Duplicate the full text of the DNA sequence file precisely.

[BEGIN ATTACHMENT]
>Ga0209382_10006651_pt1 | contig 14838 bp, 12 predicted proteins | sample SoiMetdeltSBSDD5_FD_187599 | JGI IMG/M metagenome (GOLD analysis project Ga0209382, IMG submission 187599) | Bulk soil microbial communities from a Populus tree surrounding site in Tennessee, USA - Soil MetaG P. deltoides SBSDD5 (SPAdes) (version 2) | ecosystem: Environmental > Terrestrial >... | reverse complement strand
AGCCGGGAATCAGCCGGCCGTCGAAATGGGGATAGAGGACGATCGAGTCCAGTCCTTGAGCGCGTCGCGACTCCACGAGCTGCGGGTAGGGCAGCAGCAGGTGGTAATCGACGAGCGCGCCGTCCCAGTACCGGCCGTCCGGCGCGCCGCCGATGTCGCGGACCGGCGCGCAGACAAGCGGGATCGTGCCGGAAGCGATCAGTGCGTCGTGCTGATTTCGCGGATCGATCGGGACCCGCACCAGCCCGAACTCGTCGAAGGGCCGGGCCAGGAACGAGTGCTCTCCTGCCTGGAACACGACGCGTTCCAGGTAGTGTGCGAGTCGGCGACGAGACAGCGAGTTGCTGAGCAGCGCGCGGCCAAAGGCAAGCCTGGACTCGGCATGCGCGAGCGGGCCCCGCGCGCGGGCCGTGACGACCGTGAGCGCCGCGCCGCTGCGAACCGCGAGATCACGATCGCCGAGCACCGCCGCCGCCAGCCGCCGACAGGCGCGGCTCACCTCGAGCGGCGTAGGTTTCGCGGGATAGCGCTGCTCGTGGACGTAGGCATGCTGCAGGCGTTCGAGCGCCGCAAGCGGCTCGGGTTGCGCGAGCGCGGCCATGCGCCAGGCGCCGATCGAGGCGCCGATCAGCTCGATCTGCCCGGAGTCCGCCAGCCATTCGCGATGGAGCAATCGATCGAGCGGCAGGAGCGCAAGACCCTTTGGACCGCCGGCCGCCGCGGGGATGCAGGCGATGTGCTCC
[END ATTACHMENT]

>Ga0209382_10006651_pt1 | contig 14838 bp, 12 predicted proteins | sample SoiMetdeltSBSDD5_FD_187599 | JGI IMG/M metagenome (GOLD analysis project Ga0209382, IMG submission 187599) | Bulk soil microbial communities from a Populus tree surrounding site in Tennessee, USA - Soil MetaG P. deltoides SBSDD5 (SPAdes) (version 2) | ecosystem: Environmental > Terrestrial >... | reverse complement strand
AGCCGGGAATCAGCCGGCCGTCGAAATGGGGATAGAGGACGATCGAGTCCAGTCCTTGAGCGCGTCGCGACTCCACGAGCTGCGGGTAGGGCAGCAGCAGGTGGTAATCGACGAGCGCGCCGTCCCAGTACCGGCCGTCCGGCGCGCCGCCGATGTCGCGGACCGGCGCGCAGACAAGCGGGATCGTGCCGGAAGCGATCAGTGCGTCGTGCTGATTTCGCGGATCGATCGGGACCCGCACCAGCCCGAACTCGTCGAAGGGCCGGGCCAGGAACGAGTGCTCTCCTGCCTGGAACACGACGCGTTCCAGGTAGTGTGCGAGTCGGCGACGAGACAGCGAGTTGCTGAGCAGCGCGCGGCCAAAGGCAAGCCTGGACTCGGCATGCGCGAGCGGGCCCCGCGCGCGGGCCGTGACGACCGTGAGCGCCGCGCCGCTGCGAACCGCGAGATCACGATCGCCGAGCACCGCCGCCGCCAGCCGCCGACAGGCGCGGCTCACCTCGAGCGGCGTAGGTTTCGCGGGATAGCGCTGCTCGTGGACGTAGGCATGCTGCAGGCGTTCGAGCGCCGCAAGCGGCTCGGGTTGCGCGAGCGCGGCCATGCGCCAGGCGCCGATCGAGGCGCCGATCAGCTCGATCTGCCCGGAGTCCGCCAGCCATTCGCGATGGAGCAATCGATCGAGCGGCAGGAGCGCAAGACCCTTTGGACCGCCGGCCGCCGCGGGGATGCAGGCGATGTGCTCC